"The Donahue story began in 1823 in Dublin, when Bold Jack was sentenced to be transported to Australia for life for 'intent to commit a felony'. Brought to Austalia in chains, Jack soom bunked out of his convict stockade and turned bushranger. His mates acted as his spies and in return Donahue kept them supplied with rum and tobacco and wrought instant retribution on any planter who oppressed his convicts. The whole colony was kept in an uproar by Donahue's daring robberies until 1830, when the bush police at last surrounded him and shot him down.

His ballad spread like wildfire through the colony-such a focus for popular discontent that soon it became a civil offence to sing it in any public place. Several variant songs thereupon appeared, with precisely the same content but different names for their heroes. One of these ballads, The Wild Colonial Boy, can be heard today in Irish pubs round the world. The original ballad, meanwhile, took refuge in America, where fishermen, lumberjacks, and cowboys kept the bold bushranger's memory green."

That was excerpted from the aforementioned book....here is the link to Bold Jack located in the Digitrad...Bold Jack Donahue

Amergin


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Subject: RE: Wild Colonial Boy: any history?
From: Bob Bolton
Date: 12 Sep 00 - 08:25 AM

G'day all,

The Bold Jack Donahoe story started out as the "true" story of a bushranger - a convict escaped and at large in the bush - the wild forests. Jack was an accomplished escapologist but eventually cornered and shot in 1830.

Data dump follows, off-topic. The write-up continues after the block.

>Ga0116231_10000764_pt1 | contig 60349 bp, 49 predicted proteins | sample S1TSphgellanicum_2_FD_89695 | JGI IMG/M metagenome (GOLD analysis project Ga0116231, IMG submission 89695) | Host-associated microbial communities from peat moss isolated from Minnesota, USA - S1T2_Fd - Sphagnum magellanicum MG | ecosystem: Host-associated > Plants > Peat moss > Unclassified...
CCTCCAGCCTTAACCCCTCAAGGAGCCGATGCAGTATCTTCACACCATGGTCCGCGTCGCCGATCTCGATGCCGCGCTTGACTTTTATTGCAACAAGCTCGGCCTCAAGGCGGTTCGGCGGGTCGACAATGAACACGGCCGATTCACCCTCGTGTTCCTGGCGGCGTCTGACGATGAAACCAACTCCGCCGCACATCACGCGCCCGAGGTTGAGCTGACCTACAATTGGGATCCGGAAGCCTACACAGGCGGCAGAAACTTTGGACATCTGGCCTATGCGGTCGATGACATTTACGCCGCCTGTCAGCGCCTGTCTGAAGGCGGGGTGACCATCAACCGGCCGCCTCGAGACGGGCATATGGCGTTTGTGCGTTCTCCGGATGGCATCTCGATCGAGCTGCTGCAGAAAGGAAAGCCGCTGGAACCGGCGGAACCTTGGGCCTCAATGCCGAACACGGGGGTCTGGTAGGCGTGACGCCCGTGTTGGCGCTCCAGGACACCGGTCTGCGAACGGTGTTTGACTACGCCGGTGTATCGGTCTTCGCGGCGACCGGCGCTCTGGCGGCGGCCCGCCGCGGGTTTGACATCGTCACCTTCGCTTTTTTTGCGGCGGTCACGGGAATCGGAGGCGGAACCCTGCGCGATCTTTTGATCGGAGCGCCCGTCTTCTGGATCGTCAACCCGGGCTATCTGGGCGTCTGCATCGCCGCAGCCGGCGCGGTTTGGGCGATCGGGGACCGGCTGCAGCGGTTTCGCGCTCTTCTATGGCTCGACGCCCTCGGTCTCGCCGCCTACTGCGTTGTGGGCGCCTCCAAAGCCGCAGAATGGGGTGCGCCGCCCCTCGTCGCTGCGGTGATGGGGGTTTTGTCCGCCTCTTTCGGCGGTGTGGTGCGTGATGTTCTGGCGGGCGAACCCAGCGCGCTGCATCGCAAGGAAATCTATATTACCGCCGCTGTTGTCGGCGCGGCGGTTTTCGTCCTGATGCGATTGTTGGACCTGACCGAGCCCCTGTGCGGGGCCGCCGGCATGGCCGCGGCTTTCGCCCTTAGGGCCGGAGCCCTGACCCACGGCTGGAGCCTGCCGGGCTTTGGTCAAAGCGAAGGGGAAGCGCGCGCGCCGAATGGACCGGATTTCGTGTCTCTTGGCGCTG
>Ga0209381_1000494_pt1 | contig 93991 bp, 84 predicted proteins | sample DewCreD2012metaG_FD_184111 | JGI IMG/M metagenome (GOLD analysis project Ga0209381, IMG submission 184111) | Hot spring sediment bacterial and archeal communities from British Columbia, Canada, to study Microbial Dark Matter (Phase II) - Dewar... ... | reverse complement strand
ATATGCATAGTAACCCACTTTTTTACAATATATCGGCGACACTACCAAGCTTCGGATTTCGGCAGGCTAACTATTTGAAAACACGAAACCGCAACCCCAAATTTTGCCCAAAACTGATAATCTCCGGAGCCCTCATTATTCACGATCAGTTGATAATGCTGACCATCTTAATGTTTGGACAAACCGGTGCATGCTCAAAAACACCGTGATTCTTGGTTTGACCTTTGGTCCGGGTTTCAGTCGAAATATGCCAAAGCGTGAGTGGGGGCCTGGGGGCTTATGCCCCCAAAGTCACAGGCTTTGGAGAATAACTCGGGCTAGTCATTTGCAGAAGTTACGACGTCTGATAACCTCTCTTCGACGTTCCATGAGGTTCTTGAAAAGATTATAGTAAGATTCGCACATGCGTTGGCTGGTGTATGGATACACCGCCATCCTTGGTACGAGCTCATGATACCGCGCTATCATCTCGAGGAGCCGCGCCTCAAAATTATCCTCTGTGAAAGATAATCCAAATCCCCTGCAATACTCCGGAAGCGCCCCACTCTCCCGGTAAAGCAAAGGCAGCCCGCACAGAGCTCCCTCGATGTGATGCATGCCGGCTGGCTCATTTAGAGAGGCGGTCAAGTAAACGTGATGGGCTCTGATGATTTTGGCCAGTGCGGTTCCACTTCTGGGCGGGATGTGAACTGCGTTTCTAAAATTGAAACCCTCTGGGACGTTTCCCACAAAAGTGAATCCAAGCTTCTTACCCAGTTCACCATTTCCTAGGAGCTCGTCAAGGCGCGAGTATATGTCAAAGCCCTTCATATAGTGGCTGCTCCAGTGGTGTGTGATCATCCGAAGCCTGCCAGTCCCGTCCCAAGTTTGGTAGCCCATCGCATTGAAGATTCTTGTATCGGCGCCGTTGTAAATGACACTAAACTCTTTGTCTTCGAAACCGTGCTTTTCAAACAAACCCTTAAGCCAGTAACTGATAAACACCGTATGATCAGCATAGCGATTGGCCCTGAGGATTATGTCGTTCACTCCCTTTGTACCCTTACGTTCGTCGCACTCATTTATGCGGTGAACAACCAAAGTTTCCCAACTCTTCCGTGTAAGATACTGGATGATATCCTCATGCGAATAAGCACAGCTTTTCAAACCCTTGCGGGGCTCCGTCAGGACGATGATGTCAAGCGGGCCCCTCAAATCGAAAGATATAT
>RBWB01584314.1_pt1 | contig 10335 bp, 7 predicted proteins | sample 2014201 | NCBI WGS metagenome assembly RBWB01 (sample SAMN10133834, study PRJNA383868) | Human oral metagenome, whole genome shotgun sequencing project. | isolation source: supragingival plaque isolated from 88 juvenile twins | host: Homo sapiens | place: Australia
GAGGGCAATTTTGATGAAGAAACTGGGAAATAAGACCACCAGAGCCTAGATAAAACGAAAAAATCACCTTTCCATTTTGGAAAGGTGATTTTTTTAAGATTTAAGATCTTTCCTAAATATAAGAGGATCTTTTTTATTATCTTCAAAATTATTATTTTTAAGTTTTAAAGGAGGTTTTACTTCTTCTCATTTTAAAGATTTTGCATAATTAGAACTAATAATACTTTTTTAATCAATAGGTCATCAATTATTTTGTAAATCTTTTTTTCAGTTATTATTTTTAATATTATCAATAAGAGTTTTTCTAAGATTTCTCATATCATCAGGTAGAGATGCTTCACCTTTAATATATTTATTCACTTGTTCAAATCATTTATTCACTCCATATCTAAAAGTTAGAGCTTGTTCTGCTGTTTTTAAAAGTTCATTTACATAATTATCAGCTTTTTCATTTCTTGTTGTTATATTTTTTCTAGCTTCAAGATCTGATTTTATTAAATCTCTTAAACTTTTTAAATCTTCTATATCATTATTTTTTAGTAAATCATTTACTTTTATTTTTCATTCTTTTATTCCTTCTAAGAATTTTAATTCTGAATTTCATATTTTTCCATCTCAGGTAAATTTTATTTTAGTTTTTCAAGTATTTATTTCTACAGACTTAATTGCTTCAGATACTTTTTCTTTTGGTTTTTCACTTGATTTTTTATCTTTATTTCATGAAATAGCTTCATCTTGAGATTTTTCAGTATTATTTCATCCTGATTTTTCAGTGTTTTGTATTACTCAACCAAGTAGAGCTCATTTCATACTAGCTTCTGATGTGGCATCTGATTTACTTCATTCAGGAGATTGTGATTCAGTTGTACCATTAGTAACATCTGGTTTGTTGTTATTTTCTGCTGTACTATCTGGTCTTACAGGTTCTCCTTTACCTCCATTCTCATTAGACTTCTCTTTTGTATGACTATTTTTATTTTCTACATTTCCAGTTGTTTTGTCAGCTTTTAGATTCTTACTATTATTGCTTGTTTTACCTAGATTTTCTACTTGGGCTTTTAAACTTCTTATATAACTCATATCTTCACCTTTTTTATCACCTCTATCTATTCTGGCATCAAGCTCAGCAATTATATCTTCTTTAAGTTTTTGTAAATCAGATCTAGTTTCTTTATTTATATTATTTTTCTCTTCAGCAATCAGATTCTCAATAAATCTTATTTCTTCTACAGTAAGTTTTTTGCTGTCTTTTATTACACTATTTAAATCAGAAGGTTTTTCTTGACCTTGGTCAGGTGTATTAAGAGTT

The later versions took on board other stories - Jack was never mounted, he went foot in the heavily forested areas around Sydney Town .. that are now outer suburbs of Sydney. A lot of later stories, particularly of the goldrush era (~ 1855 - 1880) were grafted on and the song characterised the whole bushranging ethos and the public, fairly Irish, discontent with the colonial rulers.

Certainly the core is "true", but the song has been a lot of places since then. The (mostly unofficial) bans on the song and its tune are the reason so many different tunes appeared.

I used to believe that the original tune was that of The Wearing of the Green, but this seems unlikely now I know that the Irish did not pinch this Scottish tune until 1848, so an earlier genuine Irish tune is most likely the original - and impossible to trace at this remove.